So far, Keith Urban shows no signs of running out of exhilarating ways to declare life is grand, or finding dizzyingly uplifting guitar riffs that echo that sentiment.
On the Australian star's fourth solo album, "Love, Pain & the Whole Crazy Thing," the emphasis is definitely on love, and on shifting his music slightly away from organic roots-rock toward thunderous arena rock.
The lyrical focus on a special bond that lasts is understandable, considering that the singer-songwriter married actress Nicole Kidman in June. There's only a couple of nods to Urban's nearly as well-known struggles with addiction. "Stupid Boy" is a funky, witty take on a guy who can't appreciate how good he has it, while another highpoint, "Used to the Pain," portrays a man trying to overcome his habit of sabotaging positive developments in his life — appropriate, given his recent decision to go into rehab.
Urban still blends the earthy sounds of banjos and mandolins into his songs, but there's more emphasis on complex rhythms, thumping bass tracks and extended guitar breaks. He also moves into new territory on a synthesizer-driven bopper, "Faster Car," and a sunny acoustic funk tune, "Tu Compania." And he stretches his talent at intimate ballads, this time with the Beatlesque "I Can't Stop Loving You."
Urban occasionally overreaches, especially on the cringe-inducing "God Made Woman." But even that song, like the rest of this whole crazy collection, shows Urban taking artistic chances instead of playing it safe.
"Enjoy the Ride" may sound like an appropriately positive title for a group that shot to the forefront of country music with a 2 million-selling debut.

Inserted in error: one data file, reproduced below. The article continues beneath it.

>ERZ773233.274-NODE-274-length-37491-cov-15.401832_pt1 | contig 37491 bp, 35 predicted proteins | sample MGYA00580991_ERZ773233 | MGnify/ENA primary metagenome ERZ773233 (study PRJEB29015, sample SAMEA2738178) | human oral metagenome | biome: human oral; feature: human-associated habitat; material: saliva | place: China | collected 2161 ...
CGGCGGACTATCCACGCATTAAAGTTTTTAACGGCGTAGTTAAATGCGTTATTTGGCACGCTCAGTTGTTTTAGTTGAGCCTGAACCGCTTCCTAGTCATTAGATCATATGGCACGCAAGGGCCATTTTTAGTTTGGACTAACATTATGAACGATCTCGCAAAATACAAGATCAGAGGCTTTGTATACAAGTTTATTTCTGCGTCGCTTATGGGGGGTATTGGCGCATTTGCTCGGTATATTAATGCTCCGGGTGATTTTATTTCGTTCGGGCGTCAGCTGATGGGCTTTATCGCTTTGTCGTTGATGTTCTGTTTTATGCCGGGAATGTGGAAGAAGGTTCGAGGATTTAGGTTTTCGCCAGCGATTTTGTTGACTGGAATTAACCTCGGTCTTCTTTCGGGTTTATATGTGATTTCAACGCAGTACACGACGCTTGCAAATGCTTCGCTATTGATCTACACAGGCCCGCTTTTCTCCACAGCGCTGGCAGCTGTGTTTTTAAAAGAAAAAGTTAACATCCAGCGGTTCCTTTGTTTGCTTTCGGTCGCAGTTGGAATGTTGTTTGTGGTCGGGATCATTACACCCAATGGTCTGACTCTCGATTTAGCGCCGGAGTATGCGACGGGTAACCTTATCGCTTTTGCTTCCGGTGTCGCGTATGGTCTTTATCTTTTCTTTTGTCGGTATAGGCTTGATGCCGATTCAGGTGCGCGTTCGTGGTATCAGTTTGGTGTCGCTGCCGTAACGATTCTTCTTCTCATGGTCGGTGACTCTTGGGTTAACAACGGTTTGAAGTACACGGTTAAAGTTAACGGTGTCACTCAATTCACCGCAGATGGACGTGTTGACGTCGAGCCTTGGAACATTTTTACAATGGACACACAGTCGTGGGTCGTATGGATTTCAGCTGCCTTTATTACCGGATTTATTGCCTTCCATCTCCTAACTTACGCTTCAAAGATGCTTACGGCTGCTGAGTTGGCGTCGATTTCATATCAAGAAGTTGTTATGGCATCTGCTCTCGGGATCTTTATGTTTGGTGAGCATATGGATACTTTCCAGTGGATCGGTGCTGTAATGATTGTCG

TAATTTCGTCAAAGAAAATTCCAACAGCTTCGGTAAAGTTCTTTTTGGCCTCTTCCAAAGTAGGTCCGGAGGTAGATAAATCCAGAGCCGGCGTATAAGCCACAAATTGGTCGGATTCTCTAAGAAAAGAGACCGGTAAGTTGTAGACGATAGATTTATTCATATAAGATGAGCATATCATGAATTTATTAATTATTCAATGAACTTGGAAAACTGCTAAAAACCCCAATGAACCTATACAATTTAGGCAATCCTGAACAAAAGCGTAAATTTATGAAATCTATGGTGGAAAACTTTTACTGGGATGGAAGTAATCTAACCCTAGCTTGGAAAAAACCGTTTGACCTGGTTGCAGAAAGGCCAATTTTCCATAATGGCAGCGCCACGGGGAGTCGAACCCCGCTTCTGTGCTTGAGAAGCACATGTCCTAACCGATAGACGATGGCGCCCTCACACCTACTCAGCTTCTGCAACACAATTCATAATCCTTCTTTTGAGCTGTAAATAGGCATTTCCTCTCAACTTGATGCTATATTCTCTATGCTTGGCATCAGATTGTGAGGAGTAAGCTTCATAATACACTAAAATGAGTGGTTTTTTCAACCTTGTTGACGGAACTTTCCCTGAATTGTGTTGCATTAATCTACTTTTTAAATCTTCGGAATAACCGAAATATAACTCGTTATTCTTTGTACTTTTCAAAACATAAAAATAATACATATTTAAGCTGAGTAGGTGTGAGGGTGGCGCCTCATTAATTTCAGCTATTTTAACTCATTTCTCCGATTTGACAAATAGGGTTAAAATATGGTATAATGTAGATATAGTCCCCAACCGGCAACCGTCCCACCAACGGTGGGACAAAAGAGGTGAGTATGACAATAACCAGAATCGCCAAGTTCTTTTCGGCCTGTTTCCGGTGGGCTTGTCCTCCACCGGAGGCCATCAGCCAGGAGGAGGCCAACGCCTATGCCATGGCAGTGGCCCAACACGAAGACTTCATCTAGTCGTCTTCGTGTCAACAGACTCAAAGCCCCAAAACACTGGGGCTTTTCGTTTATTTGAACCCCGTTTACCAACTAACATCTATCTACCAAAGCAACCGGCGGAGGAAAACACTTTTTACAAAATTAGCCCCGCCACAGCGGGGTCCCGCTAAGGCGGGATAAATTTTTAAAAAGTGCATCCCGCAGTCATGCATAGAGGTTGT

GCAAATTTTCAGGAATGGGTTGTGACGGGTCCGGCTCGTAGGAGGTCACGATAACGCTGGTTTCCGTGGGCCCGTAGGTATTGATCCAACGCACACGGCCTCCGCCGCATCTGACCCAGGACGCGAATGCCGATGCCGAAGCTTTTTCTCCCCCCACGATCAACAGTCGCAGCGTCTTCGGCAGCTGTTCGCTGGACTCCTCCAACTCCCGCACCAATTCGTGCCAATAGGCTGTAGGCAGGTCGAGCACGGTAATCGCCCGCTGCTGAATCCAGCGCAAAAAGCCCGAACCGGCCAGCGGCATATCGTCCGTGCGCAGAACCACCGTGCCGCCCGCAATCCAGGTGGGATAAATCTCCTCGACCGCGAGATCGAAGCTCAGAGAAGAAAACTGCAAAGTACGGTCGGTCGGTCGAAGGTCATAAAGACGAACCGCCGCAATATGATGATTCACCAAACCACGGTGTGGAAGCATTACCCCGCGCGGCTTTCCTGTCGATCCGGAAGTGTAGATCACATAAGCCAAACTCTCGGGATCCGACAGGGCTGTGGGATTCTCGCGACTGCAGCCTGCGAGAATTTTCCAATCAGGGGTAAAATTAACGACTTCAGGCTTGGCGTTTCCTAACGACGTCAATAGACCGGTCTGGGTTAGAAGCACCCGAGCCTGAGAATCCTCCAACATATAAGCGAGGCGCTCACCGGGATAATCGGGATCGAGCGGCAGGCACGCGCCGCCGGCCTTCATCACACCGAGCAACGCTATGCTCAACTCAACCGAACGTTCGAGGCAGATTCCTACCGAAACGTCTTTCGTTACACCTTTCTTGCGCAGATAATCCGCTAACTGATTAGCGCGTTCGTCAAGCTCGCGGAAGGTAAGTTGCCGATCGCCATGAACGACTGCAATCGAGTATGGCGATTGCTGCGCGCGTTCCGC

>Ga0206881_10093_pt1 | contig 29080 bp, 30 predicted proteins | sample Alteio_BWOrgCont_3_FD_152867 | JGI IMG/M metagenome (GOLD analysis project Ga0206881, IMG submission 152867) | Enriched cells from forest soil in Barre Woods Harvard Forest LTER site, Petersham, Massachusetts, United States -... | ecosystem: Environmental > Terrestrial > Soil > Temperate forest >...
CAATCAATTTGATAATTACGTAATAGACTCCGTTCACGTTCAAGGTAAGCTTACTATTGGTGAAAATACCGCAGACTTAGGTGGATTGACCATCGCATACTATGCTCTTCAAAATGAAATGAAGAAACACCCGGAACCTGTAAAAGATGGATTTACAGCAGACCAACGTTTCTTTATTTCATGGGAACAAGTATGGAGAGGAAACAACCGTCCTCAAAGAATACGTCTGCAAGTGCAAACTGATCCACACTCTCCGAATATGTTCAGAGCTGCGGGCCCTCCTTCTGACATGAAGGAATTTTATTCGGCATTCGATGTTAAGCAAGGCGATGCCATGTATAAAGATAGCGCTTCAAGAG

But Sugarland's rocket to stardom, which began in 2004 with the release of "Twice the Speed of Life," hit some turbulence: singer Jennifer Nettles and mandolinist Kristian Bush dealt with the abrupt departure in January 2006 of guitarist and songwriter Kristen Hall, who'd co-written their hits. The duo also changed producers, bringing in veteran producer Byron Gallimore, who's worked with Tim McGraw and Faith Hill.
Fortunately, Sugarland goes down just as sweet as a duo. As on past hits "Something More" and "Baby Girl," the Georgia residents remain obsessed with upbeat songs about living their dreams. On songs like the new "Settlin' " and "One Blue Sky," they continue to find fresh ways to combine uplifting messages and catchy, pop-country arrangements without relying on lyrical or musical cliches.
But the album is at its best when the duo move beyond their core theme. "Stay," a soulful acoustic ballad, shows how effectively Nettles can express more complex emotions; "These Are the Days," a seemingly autobiographical defense against nay-sayers, portrays a man and woman who ignore the haters and keep their eye on enjoying their success; and, most surprising of all, the hard-rocking, humorous "Mean Girls," an Avril Lavigne-meets-Nashville tune that sneers at those who try to bring others down.
Sugarland is having too much fun, and have too much to say, to let that happen to them.
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